Birds

Sculptures Bring Big Birds to New York City

Type: Magazine_article | From: Audubon Magazine

Numbers Game: Turkeys

Type: Magazine_article | From: Audubon Magazine
Audubon Magazine

Earth Almanac

Porcupine passion; an eight-legged lynx; more.
Type: Magazine_article | From: Audubon Magazine

Birding the Net Favorite Species Roundup

Type: Magazine_article | From: Audubon Magazine

Partners for Puffins

Type: Magazine_article | From: Audubon Magazine

Bird Quiz: Florida Scrub Jay

Type: Magazine_article | From: Audubon Magazine

Birding the Net: A New Way to Experience Birds

Type: Magazine_article | From: Audubon Magazine
Travel Dynamics International

African Pygmy Kingfisher

An Extinct Woodpecker Flies Back Into View

Type: Magazine_article | From: Audubon Magazine
Audubon Magazine

How Do Hurricanes Affect Birds?

When severe weather hits, humans hunker down. But what about the feathered among us?
Type: Magazine_article | From: Audubon Magazine
Alan D. Wilson

Mourning Dove

New Zealand Penguin Rescuers Need Knitters

Type: Magazine_article | From: Audubon Magazine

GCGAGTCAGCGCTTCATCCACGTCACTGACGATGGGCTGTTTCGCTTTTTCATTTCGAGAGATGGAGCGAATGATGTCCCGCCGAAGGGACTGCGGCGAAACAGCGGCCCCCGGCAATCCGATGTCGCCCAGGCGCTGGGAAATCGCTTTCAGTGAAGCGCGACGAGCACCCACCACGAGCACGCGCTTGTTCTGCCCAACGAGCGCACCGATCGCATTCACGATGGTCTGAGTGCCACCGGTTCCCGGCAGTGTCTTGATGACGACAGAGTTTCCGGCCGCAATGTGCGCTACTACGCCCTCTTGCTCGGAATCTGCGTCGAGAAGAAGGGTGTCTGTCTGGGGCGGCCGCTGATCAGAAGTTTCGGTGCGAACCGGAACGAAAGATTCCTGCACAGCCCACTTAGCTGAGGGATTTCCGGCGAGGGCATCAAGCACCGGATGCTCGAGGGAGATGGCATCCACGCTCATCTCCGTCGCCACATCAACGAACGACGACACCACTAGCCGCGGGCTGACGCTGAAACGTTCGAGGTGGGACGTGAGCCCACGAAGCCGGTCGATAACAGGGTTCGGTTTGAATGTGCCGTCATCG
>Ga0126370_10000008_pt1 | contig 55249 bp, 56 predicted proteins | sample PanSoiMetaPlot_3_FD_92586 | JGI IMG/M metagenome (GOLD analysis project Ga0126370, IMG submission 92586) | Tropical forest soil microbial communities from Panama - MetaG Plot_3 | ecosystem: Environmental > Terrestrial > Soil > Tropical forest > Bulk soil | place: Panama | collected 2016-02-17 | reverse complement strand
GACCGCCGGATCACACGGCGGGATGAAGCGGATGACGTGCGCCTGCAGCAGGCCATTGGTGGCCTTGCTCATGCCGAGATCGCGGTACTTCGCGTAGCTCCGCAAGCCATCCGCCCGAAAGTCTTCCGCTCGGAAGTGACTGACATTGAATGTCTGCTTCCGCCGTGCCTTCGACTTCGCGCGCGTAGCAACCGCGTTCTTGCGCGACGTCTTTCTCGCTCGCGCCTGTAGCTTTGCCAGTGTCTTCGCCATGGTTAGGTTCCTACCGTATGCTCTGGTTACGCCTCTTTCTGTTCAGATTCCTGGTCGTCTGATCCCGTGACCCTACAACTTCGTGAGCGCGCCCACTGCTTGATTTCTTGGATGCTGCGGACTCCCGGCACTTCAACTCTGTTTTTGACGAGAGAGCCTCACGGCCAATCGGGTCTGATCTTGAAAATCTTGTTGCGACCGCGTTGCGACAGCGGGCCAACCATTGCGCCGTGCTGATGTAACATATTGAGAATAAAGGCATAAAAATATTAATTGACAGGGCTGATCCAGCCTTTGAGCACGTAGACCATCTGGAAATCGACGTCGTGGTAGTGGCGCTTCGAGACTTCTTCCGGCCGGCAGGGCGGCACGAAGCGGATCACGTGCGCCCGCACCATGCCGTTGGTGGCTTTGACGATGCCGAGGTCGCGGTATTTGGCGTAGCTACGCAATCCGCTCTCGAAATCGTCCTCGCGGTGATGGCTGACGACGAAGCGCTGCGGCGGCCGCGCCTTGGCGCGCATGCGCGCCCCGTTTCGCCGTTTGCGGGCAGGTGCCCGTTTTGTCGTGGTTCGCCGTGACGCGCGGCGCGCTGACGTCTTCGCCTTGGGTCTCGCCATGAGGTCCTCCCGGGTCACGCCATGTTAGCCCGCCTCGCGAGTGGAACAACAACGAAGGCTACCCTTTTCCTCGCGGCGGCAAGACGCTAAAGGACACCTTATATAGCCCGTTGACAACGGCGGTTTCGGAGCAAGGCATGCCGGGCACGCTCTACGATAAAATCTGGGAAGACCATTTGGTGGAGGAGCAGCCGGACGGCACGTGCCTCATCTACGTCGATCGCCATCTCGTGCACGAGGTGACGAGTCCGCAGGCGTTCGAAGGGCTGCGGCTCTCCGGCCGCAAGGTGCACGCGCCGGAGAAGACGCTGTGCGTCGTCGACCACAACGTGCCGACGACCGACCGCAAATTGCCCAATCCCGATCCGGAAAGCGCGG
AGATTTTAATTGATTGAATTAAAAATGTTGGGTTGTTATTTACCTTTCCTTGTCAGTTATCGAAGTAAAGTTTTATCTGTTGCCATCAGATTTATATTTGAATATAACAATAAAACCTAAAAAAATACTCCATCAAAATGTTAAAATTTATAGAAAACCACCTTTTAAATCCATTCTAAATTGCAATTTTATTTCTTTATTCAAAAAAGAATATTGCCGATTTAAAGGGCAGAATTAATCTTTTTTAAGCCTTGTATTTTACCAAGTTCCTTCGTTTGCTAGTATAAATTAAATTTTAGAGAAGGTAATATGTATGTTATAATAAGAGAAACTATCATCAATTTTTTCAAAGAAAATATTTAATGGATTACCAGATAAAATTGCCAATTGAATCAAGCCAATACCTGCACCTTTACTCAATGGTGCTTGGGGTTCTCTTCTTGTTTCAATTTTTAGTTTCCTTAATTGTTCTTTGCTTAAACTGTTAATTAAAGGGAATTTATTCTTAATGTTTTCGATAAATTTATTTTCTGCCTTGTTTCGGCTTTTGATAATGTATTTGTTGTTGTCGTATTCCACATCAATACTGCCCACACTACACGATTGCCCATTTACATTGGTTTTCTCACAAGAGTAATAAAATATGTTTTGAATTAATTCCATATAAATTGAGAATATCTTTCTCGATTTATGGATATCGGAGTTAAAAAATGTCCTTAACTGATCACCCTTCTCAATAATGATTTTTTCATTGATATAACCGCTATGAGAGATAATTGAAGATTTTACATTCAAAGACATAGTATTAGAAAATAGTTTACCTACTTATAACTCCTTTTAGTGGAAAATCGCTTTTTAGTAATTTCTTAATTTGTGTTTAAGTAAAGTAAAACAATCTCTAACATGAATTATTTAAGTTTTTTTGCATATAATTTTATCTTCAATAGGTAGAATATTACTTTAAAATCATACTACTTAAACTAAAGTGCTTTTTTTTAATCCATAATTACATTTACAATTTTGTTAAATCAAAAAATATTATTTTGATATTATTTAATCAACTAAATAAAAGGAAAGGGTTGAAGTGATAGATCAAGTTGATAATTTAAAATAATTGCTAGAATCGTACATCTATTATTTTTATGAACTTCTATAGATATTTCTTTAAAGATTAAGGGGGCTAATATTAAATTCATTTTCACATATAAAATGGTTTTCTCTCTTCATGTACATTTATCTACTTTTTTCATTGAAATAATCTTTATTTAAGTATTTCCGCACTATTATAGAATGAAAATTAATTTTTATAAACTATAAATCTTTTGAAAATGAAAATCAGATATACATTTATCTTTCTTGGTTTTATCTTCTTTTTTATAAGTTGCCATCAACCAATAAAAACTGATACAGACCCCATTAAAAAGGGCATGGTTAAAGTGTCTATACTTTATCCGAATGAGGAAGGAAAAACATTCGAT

Audubon Magazine

Fall Migration Hot Spots

With autumn on the horizon, you can soon witness—up close and in person—billions of wings on the go in peak season. Here are six of my favorite lookouts.
Type: Magazine_article | From: Audubon Magazine
BirdSource
BirdSource

Figure 2: Map showing where Evening Grosbeak numbers are exhibiting the most serious declines between 1980 and 1998.

BirdSource

Figure1: Animated map of Evening Grosbeak distribution between 1988 and 1998.

Jane Ogilvie

Evening Grosbeak

Patuxent Wildlife Research Center

This species' Breeding Bird Survey trend map available at the Patuxent Wildlife Research Center's website documents a patchwork quilt across North America, with nesting kestrels increasing some regions and decreasing in others.

BirdSource

The fluctuation in numbers of kestrels on Christmas Bird Counts in the 1990's, detailed in the second map, perhaps shows how this small falcon fares after harsh winters, or at least how far the migratory birds have moved by early winter. In addition, the conversion of much agricultural land to urban areas could adversely affect American Kestrels; nesting cavities, fields and thickets, and the American Kestrel's prey base itself may be in decline over many areas of North America. To view animation, click on map.